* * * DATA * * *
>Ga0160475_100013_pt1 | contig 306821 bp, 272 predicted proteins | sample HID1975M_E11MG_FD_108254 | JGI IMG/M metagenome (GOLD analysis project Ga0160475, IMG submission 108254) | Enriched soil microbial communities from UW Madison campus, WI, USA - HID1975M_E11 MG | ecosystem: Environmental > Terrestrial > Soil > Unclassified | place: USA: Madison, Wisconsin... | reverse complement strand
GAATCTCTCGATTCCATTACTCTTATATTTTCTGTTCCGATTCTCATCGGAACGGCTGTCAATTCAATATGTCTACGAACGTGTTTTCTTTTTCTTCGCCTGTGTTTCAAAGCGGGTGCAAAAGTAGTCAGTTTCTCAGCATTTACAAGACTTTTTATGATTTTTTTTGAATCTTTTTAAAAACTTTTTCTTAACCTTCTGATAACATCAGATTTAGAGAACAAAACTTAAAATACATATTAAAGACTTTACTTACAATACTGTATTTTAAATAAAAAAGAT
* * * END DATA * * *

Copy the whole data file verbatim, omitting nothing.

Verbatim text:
>Ga0160475_100013_pt1 | contig 306821 bp, 272 predicted proteins | sample HID1975M_E11MG_FD_108254 | JGI IMG/M metagenome (GOLD analysis project Ga0160475, IMG submission 108254) | Enriched soil microbial communities from UW Madison campus, WI, USA - HID1975M_E11 MG | ecosystem: Environmental > Terrestrial > Soil > Unclassified | place: USA: Madison, Wisconsin... | reverse complement strand
GAATCTCTCGATTCCATTACTCTTATATTTTCTGTTCCGATTCTCATCGGAACGGCTGTCAATTCAATATGTCTACGAACGTGTTTTCTTTTTCTTCGCCTGTGTTTCAAAGCGGGTGCAAAAGTAGTCAGTTTCTCAGCATTTACAAGACTTTTTATGATTTTTTTTGAATCTTTTTAAAAACTTTTTCTTAACCTTCTGATAACATCAGATTTAGAGAACAAAACTTAAAATACATATTAAAGACTTTACTTACAATACTGTATTTTAAATAAAAAAGAT